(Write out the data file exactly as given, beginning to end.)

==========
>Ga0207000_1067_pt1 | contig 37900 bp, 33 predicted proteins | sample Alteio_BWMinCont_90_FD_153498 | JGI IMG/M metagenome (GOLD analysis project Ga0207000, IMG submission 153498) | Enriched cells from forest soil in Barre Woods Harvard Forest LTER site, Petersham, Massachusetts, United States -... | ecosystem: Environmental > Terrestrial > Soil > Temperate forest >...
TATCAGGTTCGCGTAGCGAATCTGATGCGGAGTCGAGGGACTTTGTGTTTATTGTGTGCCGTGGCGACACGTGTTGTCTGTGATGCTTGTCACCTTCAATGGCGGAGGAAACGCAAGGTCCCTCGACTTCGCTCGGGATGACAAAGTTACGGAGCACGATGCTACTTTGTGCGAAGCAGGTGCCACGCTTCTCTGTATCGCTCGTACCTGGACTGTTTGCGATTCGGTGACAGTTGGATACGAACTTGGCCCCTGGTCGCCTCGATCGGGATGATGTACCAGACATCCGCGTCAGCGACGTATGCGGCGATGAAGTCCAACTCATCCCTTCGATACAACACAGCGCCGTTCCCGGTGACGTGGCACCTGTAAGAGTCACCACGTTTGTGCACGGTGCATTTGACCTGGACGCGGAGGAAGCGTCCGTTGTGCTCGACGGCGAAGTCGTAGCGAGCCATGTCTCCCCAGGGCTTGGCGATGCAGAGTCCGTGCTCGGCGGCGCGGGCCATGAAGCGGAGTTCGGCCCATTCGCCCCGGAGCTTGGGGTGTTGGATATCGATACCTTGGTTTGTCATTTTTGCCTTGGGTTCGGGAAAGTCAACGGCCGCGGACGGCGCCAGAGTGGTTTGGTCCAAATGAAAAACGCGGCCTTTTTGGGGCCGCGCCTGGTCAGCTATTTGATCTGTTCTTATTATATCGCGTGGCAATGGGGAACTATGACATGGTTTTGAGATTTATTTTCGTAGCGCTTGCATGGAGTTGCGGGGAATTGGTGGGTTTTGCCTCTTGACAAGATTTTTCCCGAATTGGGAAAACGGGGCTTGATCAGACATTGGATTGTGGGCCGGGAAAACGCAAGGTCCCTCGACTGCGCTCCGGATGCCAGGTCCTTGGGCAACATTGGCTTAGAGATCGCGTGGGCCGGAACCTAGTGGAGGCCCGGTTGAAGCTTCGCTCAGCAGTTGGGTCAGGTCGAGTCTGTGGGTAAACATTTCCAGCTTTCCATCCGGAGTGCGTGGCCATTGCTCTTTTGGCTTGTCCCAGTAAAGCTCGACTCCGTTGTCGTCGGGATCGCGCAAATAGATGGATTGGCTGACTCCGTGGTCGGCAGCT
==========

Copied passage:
>Ga0207000_1067_pt1 | contig 37900 bp, 33 predicted proteins | sample Alteio_BWMinCont_90_FD_153498 | JGI IMG/M metagenome (GOLD analysis project Ga0207000, IMG submission 153498) | Enriched cells from forest soil in Barre Woods Harvard Forest LTER site, Petersham, Massachusetts, United States -... | ecosystem: Environmental > Terrestrial > Soil > Temperate forest >...
TATCAGGTTCGCGTAGCGAATCTGATGCGGAGTCGAGGGACTTTGTGTTTATTGTGTGCCGTGGCGACACGTGTTGTCTGTGATGCTTGTCACCTTCAATGGCGGAGGAAACGCAAGGTCCCTCGACTTCGCTCGGGATGACAAAGTTACGGAGCACGATGCTACTTTGTGCGAAGCAGGTGCCACGCTTCTCTGTATCGCTCGTACCTGGACTGTTTGCGATTCGGTGACAGTTGGATACGAACTTGGCCCCTGGTCGCCTCGATCGGGATGATGTACCAGACATCCGCGTCAGCGACGTATGCGGCGATGAAGTCCAACTCATCCCTTCGATACAACACAGCGCCGTTCCCGGTGACGTGGCACCTGTAAGAGTCACCACGTTTGTGCACGGTGCATTTGACCTGGACGCGGAGGAAGCGTCCGTTGTGCTCGACGGCGAAGTCGTAGCGAGCCATGTCTCCCCAGGGCTTGGCGATGCAGAGTCCGTGCTCGGCGGCGCGGGCCATGAAGCGGAGTTCGGCCCATTCGCCCCGGAGCTTGGGGTGTTGGATATCGATACCTTGGTTTGTCATTTTTGCCTTGGGTTCGGGAAAGTCAACGGCCGCGGACGGCGCCAGAGTGGTTTGGTCCAAATGAAAAACGCGGCCTTTTTGGGGCCGCGCCTGGTCAGCTATTTGATCTGTTCTTATTATATCGCGTGGCAATGGGGAACTATGACATGGTTTTGAGATTTATTTTCGTAGCGCTTGCATGGAGTTGCGGGGAATTGGTGGGTTTTGCCTCTTGACAAGATTTTTCCCGAATTGGGAAAACGGGGCTTGATCAGACATTGGATTGTGGGCCGGGAAAACGCAAGGTCCCTCGACTGCGCTCCGGATGCCAGGTCCTTGGGCAACATTGGCTTAGAGATCGCGTGGGCCGGAACCTAGTGGAGGCCCGGTTGAAGCTTCGCTCAGCAGTTGGGTCAGGTCGAGTCTGTGGGTAAACATTTCCAGCTTTCCATCCGGAGTGCGTGGCCATTGCTCTTTTGGCTTGTCCCAGTAAAGCTCGACTCCGTTGTCGTCGGGATCGCGCAAATAGATGGATTGGCTGACTCCGTGGTCGGCAGCT